Even worse is I don't know what a sparse 2D list of values is I'm assuming based of other code I've ran across (and feel free to correct me since I know I'm about to be wrong) that a sparse list would be something like numbers with large differences in values, like 1, 450, 45632, 300,000 etc. To store it efficiently I'd assume you'd use hash tables but again, I really have no clue on that one without looking something up.
You're right about what it is. I think that's my fault for not explaining it well. The solution I was given was a linked list of linked lists, but in some ways I think the hash table is better!

Quote:
Originally Posted by chrono1081 View Post
Sadly I cannot answer the switching variables without an intermediate question I'd assume maybe using bitwise operators but again, without researching I honestly can't answer that :/
You're on the right track with bitwise operators. It may help to simplify it to switching two integer variables, in which case you don't use bitwise operators.

Don't feel bad about not getting the questions straight away. They were interview questions and designed to see how you approach a problem, not if you know a load of obscure techniques. I don't think they would have looked that favourably on someone who just gave a load of model answers without justification.
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Old Aug 20, 2011, 07:39 AM   #7
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Quote:
Originally Posted by chrono1081 View Post
I am also very unfamiliar with bitwise operators. I've seen them, but no books (the ones I have anyway) go into detail about how or where to use them. The closest I've gotten was "They're used for flags". Again, something else I will definitely brush up on. (I'm making quite a long list!)
Your starting to realize that you can't possibly know everything. It's a perfectly acceptable answer to say you don't know something.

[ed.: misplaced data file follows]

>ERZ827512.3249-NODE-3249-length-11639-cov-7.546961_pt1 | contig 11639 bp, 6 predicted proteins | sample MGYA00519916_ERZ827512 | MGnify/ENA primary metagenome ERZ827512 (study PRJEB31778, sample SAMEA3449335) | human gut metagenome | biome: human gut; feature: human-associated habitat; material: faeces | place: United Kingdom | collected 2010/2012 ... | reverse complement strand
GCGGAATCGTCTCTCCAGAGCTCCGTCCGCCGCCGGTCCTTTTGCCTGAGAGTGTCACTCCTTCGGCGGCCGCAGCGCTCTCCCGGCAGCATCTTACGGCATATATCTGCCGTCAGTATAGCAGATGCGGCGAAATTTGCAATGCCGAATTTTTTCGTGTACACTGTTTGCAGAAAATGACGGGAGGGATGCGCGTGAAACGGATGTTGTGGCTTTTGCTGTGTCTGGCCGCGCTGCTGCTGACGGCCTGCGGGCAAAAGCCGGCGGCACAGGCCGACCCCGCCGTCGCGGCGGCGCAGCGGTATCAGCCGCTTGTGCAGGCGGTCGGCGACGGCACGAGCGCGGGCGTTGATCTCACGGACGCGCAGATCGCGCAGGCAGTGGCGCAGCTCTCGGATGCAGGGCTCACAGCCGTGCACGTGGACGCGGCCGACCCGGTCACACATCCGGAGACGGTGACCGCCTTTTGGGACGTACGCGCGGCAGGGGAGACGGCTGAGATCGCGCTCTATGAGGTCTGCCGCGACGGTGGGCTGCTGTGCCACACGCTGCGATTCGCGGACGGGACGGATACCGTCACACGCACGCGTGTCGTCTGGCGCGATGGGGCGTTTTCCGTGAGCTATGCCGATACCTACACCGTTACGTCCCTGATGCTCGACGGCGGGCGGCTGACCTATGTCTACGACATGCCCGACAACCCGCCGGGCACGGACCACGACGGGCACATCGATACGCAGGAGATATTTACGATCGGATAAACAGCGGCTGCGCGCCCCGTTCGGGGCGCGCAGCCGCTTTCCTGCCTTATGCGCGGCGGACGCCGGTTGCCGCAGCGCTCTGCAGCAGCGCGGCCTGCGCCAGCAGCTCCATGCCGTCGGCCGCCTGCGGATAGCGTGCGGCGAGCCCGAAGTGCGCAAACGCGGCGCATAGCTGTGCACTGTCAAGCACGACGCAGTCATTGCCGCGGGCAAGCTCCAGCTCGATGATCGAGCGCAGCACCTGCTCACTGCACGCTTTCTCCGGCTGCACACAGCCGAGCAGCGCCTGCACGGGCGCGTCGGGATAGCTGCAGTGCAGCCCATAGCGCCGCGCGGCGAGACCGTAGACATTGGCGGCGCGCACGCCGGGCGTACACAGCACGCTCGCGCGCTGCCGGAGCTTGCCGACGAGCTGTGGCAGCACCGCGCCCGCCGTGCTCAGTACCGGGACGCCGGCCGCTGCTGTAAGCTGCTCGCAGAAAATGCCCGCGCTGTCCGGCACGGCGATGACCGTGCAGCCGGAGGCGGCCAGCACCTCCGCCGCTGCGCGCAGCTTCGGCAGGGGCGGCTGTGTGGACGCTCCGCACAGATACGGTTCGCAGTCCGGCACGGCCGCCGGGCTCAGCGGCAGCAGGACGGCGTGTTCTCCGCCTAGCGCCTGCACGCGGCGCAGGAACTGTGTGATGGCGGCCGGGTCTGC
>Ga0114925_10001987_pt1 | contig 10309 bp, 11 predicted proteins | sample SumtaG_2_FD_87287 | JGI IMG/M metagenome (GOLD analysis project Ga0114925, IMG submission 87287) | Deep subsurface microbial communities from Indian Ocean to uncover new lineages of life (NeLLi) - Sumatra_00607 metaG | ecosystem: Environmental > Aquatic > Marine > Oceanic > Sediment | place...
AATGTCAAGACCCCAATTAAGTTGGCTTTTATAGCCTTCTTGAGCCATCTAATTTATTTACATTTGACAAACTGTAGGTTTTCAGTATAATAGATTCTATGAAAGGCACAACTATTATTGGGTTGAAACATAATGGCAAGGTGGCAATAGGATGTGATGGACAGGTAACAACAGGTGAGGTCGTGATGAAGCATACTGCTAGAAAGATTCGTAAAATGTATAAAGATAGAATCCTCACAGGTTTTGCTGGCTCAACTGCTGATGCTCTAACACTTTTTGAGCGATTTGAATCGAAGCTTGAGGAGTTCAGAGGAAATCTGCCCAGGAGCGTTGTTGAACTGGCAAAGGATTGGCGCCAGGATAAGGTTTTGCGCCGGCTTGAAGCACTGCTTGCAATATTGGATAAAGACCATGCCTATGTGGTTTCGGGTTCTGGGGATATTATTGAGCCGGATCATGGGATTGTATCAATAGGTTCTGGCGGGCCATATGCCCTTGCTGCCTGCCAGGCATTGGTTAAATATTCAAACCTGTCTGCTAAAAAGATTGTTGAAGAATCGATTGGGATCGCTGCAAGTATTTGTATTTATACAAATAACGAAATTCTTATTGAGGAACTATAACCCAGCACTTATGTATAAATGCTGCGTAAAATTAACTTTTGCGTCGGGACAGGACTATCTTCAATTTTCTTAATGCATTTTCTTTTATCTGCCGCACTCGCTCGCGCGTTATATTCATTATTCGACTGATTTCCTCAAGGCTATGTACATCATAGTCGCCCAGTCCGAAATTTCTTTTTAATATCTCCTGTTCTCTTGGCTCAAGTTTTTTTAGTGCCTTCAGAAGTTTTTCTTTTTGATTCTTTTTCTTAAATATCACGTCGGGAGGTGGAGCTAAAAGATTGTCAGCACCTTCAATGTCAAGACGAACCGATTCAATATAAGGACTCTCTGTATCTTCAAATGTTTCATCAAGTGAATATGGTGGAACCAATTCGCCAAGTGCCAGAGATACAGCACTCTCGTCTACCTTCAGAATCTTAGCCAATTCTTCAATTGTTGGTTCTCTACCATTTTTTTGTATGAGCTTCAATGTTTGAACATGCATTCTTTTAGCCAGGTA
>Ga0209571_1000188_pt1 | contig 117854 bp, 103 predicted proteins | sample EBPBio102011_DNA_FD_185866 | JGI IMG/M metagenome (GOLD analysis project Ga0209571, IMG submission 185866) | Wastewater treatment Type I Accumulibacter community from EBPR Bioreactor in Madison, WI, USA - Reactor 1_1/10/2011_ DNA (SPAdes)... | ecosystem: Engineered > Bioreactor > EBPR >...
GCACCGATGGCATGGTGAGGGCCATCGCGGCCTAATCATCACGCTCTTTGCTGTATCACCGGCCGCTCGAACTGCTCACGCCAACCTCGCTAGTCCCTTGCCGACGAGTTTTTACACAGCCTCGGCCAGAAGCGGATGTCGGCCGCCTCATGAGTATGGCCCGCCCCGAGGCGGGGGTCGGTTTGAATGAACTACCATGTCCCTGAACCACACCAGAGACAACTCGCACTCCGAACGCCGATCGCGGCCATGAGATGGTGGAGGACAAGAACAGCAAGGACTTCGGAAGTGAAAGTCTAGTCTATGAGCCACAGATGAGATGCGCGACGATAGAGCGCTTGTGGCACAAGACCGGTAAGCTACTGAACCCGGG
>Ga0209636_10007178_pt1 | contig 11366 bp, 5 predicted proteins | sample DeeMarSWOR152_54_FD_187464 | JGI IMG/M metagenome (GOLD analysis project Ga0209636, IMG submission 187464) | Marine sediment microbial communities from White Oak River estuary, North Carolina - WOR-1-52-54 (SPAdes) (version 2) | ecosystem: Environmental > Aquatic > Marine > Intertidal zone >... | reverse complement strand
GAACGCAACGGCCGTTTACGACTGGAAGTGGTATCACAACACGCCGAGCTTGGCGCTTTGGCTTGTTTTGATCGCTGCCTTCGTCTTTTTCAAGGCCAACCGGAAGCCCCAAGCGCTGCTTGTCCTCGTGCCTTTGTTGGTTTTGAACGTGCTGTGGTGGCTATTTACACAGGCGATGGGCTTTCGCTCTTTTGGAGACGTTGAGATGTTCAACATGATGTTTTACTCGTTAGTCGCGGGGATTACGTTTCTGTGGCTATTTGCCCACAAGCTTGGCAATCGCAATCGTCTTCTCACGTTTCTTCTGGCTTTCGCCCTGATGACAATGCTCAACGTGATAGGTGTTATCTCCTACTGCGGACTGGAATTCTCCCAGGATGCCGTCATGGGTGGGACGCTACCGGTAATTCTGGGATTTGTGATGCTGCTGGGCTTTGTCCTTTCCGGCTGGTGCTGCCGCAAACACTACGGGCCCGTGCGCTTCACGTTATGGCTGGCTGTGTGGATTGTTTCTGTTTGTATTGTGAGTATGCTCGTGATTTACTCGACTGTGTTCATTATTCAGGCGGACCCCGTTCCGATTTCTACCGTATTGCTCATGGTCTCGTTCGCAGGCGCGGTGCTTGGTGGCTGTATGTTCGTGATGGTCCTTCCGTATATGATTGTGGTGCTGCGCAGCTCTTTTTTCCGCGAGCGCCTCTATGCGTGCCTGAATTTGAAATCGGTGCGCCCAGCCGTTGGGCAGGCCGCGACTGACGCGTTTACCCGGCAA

I hate interviewing, as it's mostly ********. Seriously, I would probably walk out on being asked to write a little simulation game. It has no basis in reality for most positions (I know they like to see how people problem solve), but most jobs don't require this level of thinking, and they certainly don't require you to do this on the spot.

As far as bitwise operators, they aren't used all that much outside of communications and something that has way too many flags.

A quick example: instead of having eight separate boolean values to describe a bunch of yes/no type descriptions, you can have one byte (8 bits that can have a 1 or 0) to describe the same thing with much less storage. When your sending stuff out on the net in large quantities (ie. stock quotes - 320k quotes / second), 8 separate bytes to describe something, compared to 1 byte does make a noticeable difference.

The other place you see them is when calling routines like window setup, where you define what visual elements you want to be shown (ie. border, etc.). But like others have said, you can convert to to an integer to deal with it.

There's also some cool things you can do with fast division/multiplication using the shift operators << and >>, but honestly, you don't see it all that much. In the old days when your CPU was slow and you had limited memory, you sought out these types of optimizations, but aside from embedded applications, there isn't a real need for it.

You out of college, stick with the type of questions you've been looking at and don't worry about what you don't know.

One question I was asked recently was to convert a number into Roman Numerals. I did mine the way you probably would when you google it, but the guy showed me a faster way. Good academic exercise, but your chances of pulling the most optimal answer out of the air are pretty slim.

Like Lee said, some of it is technical, a lot of it is personality and would you fit in here type of things.
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Old Aug 20, 2011, 07:45 AM   #8
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This is the page I used to prepare for my recent interviews. For an entry level job if you can answer 80% of them you're probably quite well prepared.

http://www.decompile.com/interview/C..._Questions.htm

Make sure you don't neglect the generic interview questions though. (Why do you want this job? Why do you think you're a good fit for this company? etc)